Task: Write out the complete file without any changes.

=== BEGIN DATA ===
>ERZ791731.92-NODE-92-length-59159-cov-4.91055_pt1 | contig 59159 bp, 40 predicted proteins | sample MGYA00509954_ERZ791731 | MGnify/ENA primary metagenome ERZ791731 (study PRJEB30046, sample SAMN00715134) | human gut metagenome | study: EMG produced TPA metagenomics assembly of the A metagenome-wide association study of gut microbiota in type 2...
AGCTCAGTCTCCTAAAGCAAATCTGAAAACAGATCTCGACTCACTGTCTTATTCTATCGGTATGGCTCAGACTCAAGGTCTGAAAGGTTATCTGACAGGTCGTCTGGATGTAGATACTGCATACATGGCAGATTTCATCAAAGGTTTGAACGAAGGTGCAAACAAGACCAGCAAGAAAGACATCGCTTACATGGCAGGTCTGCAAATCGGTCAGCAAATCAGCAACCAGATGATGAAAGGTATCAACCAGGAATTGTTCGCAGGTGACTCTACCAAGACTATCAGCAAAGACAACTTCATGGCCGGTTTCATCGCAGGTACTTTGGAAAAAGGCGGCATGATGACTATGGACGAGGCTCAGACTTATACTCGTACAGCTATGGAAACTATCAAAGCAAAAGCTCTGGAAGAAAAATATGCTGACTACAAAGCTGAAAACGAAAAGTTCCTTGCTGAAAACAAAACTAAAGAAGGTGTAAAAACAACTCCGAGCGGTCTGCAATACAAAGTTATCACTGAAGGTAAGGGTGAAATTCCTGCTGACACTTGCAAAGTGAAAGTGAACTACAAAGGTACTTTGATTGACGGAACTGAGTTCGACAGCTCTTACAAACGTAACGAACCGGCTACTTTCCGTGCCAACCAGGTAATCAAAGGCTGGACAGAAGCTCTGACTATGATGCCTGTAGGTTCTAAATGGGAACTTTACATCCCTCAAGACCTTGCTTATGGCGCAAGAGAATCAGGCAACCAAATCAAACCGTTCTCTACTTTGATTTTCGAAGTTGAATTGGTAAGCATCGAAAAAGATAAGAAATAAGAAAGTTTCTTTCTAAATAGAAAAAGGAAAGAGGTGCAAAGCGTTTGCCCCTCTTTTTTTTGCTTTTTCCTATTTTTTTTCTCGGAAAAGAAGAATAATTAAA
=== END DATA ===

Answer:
>ERZ791731.92-NODE-92-length-59159-cov-4.91055_pt1 | contig 59159 bp, 40 predicted proteins | sample MGYA00509954_ERZ791731 | MGnify/ENA primary metagenome ERZ791731 (study PRJEB30046, sample SAMN00715134) | human gut metagenome | study: EMG produced TPA metagenomics assembly of the A metagenome-wide association study of gut microbiota in type 2...
AGCTCAGTCTCCTAAAGCAAATCTGAAAACAGATCTCGACTCACTGTCTTATTCTATCGGTATGGCTCAGACTCAAGGTCTGAAAGGTTATCTGACAGGTCGTCTGGATGTAGATACTGCATACATGGCAGATTTCATCAAAGGTTTGAACGAAGGTGCAAACAAGACCAGCAAGAAAGACATCGCTTACATGGCAGGTCTGCAAATCGGTCAGCAAATCAGCAACCAGATGATGAAAGGTATCAACCAGGAATTGTTCGCAGGTGACTCTACCAAGACTATCAGCAAAGACAACTTCATGGCCGGTTTCATCGCAGGTACTTTGGAAAAAGGCGGCATGATGACTATGGACGAGGCTCAGACTTATACTCGTACAGCTATGGAAACTATCAAAGCAAAAGCTCTGGAAGAAAAATATGCTGACTACAAAGCTGAAAACGAAAAGTTCCTTGCTGAAAACAAAACTAAAGAAGGTGTAAAAACAACTCCGAGCGGTCTGCAATACAAAGTTATCACTGAAGGTAAGGGTGAAATTCCTGCTGACACTTGCAAAGTGAAAGTGAACTACAAAGGTACTTTGATTGACGGAACTGAGTTCGACAGCTCTTACAAACGTAACGAACCGGCTACTTTCCGTGCCAACCAGGTAATCAAAGGCTGGACAGAAGCTCTGACTATGATGCCTGTAGGTTCTAAATGGGAACTTTACATCCCTCAAGACCTTGCTTATGGCGCAAGAGAATCAGGCAACCAAATCAAACCGTTCTCTACTTTGATTTTCGAAGTTGAATTGGTAAGCATCGAAAAAGATAAGAAATAAGAAAGTTTCTTTCTAAATAGAAAAAGGAAAGAGGTGCAAAGCGTTTGCCCCTCTTTTTTTTGCTTTTTCCTATTTTTTTTCTCGGAAAAGAAGAATAATTAAA